When a Game is No More (and a Leader is Born)

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My professional love affair with community management began when I worked for an indie gaming studio. The studio had since closed and the games are no more, but the community remains and so does the community manager.

It all started a lot before that, though. Apparently, I was born to lead communities. I have always been a community manager; I just didn’t know it! It was a friend who showed me the light, when he visited me at my place of work (I was a content & social media specialist in a company that built websites) and told me: I have a gaming studio, and we need a community manager. I want you to come work with us. I asked him “but what is community management? How do you know I can be a community manager?” and he answered “because you already are…”. So, I found myself working for a really cool Indie studio that developed social games. We had 2 games on Facebook (really good ones too!!) and for me, it was the best job ever. I honestly could not believe how lucky I was to land this job because it incorporated everything I loved and everything I was good at: Writing content, creating worlds (I wrote the in-game content too), marketing, social media and … playing games! I mean really … I got paid to play!

During that time, I helped form and maintain strong communities of players for both games. The most important thing I learned about myself as a community manager, was that I am a natural networker and that I have a gift in the sense that I can read people’s mood even when they post it on Facebook. I can connect with the players and live the game through their eyes. This is what made me a true community manager and this is what allowed me to create content that matters for them.

The game is no more… now what?

When the studio closed I had to make a choice. Did I want to look for another job in social media management? Or did I want to do something else? One important thing to note is that I am based in Israel. Community Management here was … well … not very popular, to say the least. Most people around me failed to understand the value of true community management and how it differs from “just social media management” or “just copywriting” or “just running ad campaigns,” etc. Also, most of the gaming companies (and there are quite a few) are located far from where I live, and I didn’t want to travel a lot. I can, and I did, work from home without any problem, but most employers failed to see the benefit of having an employee who isn’t tired from a long commute, who isn’t in a hurry to get to the train and who can work outside office hours (when the community is up and active but the rest of the staff members are already fast asleep).

I thought of giving up community management altogether, but I felt it would just be wrong. After all, this is who I am, not just what I do. I am a community manager. In my life and in my work. So I went freelance and I set my goal: to educate companies, brands, startups and other businesses about Community Management and to make it a standard for everyone and everywhere.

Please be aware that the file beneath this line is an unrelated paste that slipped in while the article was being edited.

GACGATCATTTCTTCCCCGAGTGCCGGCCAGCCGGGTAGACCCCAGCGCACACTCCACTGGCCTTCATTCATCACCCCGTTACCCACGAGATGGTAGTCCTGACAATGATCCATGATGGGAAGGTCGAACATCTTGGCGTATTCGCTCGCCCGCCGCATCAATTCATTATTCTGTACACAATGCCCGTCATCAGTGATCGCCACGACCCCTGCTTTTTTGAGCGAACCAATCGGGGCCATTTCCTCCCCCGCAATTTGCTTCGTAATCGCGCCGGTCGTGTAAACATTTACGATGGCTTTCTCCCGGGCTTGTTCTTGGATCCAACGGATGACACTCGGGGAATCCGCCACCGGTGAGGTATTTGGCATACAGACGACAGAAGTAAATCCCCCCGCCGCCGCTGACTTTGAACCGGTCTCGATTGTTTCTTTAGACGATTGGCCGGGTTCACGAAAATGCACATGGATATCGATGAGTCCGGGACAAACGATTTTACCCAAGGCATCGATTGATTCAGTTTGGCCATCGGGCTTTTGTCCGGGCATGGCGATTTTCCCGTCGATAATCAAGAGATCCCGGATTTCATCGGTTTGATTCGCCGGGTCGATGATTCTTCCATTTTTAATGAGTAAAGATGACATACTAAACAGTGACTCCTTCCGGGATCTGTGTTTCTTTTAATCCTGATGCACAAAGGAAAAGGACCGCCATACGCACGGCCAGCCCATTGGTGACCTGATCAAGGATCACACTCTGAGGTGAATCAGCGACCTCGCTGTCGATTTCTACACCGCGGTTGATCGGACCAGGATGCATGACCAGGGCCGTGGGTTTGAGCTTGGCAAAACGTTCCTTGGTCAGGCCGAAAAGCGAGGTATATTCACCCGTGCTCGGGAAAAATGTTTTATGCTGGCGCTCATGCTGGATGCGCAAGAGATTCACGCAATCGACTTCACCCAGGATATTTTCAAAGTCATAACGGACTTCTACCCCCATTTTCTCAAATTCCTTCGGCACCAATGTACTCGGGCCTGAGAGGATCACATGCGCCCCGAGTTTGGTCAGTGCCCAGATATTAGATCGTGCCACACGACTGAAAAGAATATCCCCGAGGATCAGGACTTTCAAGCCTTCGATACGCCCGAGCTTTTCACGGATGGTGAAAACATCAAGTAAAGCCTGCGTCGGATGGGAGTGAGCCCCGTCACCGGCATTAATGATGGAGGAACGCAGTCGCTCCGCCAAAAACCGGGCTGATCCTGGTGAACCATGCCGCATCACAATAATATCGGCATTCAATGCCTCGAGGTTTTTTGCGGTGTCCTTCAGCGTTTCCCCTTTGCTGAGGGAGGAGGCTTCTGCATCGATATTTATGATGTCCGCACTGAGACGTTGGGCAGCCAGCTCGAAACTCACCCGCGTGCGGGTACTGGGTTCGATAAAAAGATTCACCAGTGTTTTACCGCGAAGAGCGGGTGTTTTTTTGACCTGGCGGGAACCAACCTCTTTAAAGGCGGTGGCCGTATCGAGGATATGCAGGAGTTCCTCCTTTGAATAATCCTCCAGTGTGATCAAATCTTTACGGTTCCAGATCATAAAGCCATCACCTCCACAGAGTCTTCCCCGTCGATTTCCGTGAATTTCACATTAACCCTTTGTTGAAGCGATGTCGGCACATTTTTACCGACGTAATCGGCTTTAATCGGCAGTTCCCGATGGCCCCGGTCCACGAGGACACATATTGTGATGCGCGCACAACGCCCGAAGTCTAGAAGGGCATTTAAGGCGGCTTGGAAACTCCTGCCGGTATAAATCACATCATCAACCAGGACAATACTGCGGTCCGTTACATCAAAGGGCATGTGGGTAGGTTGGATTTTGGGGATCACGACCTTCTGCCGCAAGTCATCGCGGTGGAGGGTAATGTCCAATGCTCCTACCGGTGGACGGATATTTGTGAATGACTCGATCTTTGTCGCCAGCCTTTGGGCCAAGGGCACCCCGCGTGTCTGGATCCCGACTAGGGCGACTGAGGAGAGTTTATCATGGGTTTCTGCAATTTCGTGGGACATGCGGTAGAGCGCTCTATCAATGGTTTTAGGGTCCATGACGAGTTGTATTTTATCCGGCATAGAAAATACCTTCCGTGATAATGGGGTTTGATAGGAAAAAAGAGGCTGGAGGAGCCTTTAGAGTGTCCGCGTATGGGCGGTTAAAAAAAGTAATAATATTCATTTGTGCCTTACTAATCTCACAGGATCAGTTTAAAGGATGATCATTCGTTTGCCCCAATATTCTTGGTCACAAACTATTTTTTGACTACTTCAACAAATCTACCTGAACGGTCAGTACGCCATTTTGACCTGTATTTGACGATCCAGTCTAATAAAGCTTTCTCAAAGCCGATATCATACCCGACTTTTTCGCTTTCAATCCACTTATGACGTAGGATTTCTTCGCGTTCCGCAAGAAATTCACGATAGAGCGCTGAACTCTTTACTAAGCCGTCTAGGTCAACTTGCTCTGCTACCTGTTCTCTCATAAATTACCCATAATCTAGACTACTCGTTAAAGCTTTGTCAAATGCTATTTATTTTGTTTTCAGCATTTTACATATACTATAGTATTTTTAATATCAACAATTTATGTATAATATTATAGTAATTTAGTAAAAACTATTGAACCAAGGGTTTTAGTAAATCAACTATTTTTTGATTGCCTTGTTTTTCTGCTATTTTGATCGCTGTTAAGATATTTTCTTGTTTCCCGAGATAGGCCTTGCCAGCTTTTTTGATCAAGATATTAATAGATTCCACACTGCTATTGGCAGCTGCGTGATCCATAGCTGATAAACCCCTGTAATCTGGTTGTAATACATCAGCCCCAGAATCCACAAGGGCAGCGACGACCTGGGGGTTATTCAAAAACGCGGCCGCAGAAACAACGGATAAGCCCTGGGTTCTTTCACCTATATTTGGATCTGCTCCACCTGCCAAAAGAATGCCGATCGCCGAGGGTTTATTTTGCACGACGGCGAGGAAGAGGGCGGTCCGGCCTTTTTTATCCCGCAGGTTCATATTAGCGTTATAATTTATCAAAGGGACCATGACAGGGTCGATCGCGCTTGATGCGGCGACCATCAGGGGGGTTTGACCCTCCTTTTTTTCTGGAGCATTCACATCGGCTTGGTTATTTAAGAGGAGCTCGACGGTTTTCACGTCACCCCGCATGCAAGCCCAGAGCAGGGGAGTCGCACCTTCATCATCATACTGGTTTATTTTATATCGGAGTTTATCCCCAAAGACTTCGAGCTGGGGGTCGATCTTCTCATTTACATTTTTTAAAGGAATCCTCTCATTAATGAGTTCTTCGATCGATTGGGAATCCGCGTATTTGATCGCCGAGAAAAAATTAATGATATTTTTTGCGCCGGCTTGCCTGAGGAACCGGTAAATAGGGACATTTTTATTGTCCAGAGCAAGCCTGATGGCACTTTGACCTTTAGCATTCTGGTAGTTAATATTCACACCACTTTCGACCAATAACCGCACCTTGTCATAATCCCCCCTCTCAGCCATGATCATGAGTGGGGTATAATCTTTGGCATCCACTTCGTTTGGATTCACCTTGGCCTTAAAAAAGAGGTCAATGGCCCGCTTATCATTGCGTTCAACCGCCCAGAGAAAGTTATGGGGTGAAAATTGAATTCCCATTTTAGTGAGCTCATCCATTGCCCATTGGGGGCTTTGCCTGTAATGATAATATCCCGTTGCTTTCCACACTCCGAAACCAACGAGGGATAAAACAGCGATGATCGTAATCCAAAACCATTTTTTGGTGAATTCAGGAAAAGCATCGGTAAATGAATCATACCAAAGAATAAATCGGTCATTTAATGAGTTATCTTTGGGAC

When a Game is No More (and a Leader is Born)

Did I make it?

Almost 5 years have gone by and so far it’s been going pretty well! I have grown and evolved as a Community Manager. I have come to realize that I am not just creating worlds (of content) for my clients’ communities, I am becoming a leader of those communities. A community manager is essentially a leader. He or she are not really “managers” sent from the mighty forces above to “manage” communities. No. We are leaders, we are authentic, we are part of the communities we manage. We have to be or else the people who make up those communities will not really rally around the shared cause and interest we set.

As a Community Manager (outsourced) I am now doing so much more than just “community management.” I create and develop the communities in the first place so I even have something to “manage.” I therefore provide my clients with content, social media, PR, UX feedback, blogging and much more. I create their marketing and business strategy from scratch, all with a view on community management and engagement as the end goal.

I am extremely lucky. I get to work with companies all over the world, creating and managing communities of users, investors, media people and others, working in sectors varying from medical device through software and hardware, tourism and all the way back to gaming. I am true to my goal of educating the world. I give talks at conferences, I give workshops, I write posts … I spread the word.

I am a community manager. It’s who I am, not (just) what I do.

Elinor Cohen

Founder at Social Fairy
Elinor Cohen, a.k.a. The Social Fairy, is an Engagement Strategist (a combination of Community Management, Content Marketing, Online Marketing and Social PR), dedicated to helping brands grow, evolve and engage. Focused on the Human aspect of anything and everything around us and remembering that all business is done with and between people, she works with brands to help them evolve and transition from the narrow B2B or B2C approaches to the broader B2P. Elinor also trains Executives in Social Media and Personal branding and the future generation of Engagement Strategists. She is currently operating from the world’s innovation hub – Israel, the Start-up nation – working globally with clients from around the world.

Elinor is the founder of the Social Fairy, the first (and so far only) company focused on Community Management and Co-Founder of The Engagement Strategy Group – a strategic consulting firm for global brands, based on Elinor’s unique Engagement Strategy model.

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